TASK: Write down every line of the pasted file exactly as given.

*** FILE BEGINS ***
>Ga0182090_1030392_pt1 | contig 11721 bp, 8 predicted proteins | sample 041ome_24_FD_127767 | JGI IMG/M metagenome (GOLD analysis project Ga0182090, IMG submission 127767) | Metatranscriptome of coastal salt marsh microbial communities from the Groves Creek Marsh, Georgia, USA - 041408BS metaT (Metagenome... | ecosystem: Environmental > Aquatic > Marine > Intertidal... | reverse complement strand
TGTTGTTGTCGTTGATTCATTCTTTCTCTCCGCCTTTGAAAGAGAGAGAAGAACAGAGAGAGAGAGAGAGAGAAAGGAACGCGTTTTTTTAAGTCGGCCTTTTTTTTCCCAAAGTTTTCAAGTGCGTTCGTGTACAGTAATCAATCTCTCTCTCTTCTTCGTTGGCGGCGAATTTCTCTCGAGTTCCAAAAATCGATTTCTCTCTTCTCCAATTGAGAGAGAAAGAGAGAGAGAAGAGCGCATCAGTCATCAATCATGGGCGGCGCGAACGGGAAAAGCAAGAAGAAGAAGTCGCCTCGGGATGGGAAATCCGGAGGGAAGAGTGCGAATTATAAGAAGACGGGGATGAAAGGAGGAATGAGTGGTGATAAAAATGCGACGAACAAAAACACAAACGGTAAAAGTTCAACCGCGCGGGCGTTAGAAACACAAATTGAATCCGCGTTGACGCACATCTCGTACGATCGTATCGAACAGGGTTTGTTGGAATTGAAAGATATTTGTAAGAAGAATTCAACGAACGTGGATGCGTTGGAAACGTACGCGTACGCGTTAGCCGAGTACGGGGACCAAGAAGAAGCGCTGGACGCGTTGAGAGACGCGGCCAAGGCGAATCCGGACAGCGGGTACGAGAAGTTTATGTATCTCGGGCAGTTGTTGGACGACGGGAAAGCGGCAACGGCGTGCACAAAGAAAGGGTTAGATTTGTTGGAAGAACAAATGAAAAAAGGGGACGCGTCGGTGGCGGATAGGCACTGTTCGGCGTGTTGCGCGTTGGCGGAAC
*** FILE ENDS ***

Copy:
>Ga0182090_1030392_pt1 | contig 11721 bp, 8 predicted proteins | sample 041ome_24_FD_127767 | JGI IMG/M metagenome (GOLD analysis project Ga0182090, IMG submission 127767) | Metatranscriptome of coastal salt marsh microbial communities from the Groves Creek Marsh, Georgia, USA - 041408BS metaT (Metagenome... | ecosystem: Environmental > Aquatic > Marine > Intertidal... | reverse complement strand
TGTTGTTGTCGTTGATTCATTCTTTCTCTCCGCCTTTGAAAGAGAGAGAAGAACAGAGAGAGAGAGAGAGAGAAAGGAACGCGTTTTTTTAAGTCGGCCTTTTTTTTCCCAAAGTTTTCAAGTGCGTTCGTGTACAGTAATCAATCTCTCTCTCTTCTTCGTTGGCGGCGAATTTCTCTCGAGTTCCAAAAATCGATTTCTCTCTTCTCCAATTGAGAGAGAAAGAGAGAGAGAAGAGCGCATCAGTCATCAATCATGGGCGGCGCGAACGGGAAAAGCAAGAAGAAGAAGTCGCCTCGGGATGGGAAATCCGGAGGGAAGAGTGCGAATTATAAGAAGACGGGGATGAAAGGAGGAATGAGTGGTGATAAAAATGCGACGAACAAAAACACAAACGGTAAAAGTTCAACCGCGCGGGCGTTAGAAACACAAATTGAATCCGCGTTGACGCACATCTCGTACGATCGTATCGAACAGGGTTTGTTGGAATTGAAAGATATTTGTAAGAAGAATTCAACGAACGTGGATGCGTTGGAAACGTACGCGTACGCGTTAGCCGAGTACGGGGACCAAGAAGAAGCGCTGGACGCGTTGAGAGACGCGGCCAAGGCGAATCCGGACAGCGGGTACGAGAAGTTTATGTATCTCGGGCAGTTGTTGGACGACGGGAAAGCGGCAACGGCGTGCACAAAGAAAGGGTTAGATTTGTTGGAAGAACAAATGAAAAAAGGGGACGCGTCGGTGGCGGATAGGCACTGTTCGGCGTGTTGCGCGTTGGCGGAAC